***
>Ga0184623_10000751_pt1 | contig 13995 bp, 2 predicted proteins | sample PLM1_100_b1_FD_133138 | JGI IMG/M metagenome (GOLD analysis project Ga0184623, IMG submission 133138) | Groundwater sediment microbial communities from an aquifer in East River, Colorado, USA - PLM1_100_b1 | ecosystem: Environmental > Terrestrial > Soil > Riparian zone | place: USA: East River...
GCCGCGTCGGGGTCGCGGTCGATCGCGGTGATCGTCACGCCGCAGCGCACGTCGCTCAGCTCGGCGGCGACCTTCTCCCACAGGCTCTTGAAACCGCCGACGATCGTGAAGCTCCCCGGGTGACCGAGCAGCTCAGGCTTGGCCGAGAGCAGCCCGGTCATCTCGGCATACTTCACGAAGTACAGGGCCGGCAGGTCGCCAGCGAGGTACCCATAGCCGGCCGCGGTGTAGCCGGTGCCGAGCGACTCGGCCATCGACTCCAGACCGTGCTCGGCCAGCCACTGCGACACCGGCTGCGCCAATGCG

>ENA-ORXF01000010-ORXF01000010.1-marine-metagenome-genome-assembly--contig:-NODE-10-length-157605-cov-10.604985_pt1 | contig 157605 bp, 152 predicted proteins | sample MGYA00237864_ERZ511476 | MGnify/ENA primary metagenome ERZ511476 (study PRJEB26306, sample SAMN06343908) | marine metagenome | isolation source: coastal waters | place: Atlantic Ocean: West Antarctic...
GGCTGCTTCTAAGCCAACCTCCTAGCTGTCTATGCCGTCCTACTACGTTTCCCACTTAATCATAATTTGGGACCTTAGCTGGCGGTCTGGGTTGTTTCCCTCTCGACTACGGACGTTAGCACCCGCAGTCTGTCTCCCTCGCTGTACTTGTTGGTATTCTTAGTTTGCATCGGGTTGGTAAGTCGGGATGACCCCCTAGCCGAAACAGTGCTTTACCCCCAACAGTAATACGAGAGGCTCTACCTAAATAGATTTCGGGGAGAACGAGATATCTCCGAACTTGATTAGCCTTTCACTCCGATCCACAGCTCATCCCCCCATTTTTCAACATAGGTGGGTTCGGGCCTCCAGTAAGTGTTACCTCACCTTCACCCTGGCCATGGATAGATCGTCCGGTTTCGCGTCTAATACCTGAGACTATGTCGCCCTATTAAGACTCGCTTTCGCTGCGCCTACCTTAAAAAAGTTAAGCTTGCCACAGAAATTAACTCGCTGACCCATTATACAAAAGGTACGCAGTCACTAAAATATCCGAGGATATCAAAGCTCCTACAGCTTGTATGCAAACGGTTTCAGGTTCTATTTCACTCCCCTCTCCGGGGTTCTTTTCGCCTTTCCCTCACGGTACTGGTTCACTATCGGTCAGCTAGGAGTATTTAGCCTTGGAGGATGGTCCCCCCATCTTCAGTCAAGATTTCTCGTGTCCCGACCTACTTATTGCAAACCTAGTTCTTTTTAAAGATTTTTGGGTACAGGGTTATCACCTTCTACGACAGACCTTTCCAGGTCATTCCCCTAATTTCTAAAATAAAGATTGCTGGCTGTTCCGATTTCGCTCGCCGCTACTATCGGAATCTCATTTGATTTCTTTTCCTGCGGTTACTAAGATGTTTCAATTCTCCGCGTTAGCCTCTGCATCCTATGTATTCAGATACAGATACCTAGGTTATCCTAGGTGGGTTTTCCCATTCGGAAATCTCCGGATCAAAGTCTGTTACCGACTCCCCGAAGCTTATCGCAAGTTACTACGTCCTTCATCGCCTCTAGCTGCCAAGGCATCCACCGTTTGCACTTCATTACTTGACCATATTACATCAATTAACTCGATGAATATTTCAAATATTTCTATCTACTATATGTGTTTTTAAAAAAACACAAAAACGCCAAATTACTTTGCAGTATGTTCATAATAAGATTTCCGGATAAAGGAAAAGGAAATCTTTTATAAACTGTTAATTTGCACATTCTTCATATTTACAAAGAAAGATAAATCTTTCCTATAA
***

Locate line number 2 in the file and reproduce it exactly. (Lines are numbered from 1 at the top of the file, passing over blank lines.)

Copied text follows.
GCCGCGTCGGGGTCGCGGTCGATCGCGGTGATCGTCACGCCGCAGCGCACGTCGCTCAGCTCGGCGGCGACCTTCTCCCACAGGCTCTTGAAACCGCCGACGATCGTGAAGCTCCCCGGGTGACCGAGCAGCTCAGGCTTGGCCGAGAGCAGCCCGGTCATCTCGGCATACTTCACGAAGTACAGGGCCGGCAGGTCGCCAGCGAGGTACCCATAGCCGGCCGCGGTGTAGCCGGTGCCGAGCGACTCGGCCATCGACTCCAGACCGTGCTCGGCCAGCCACTGCGACACCGGCTGCGCCAATGCG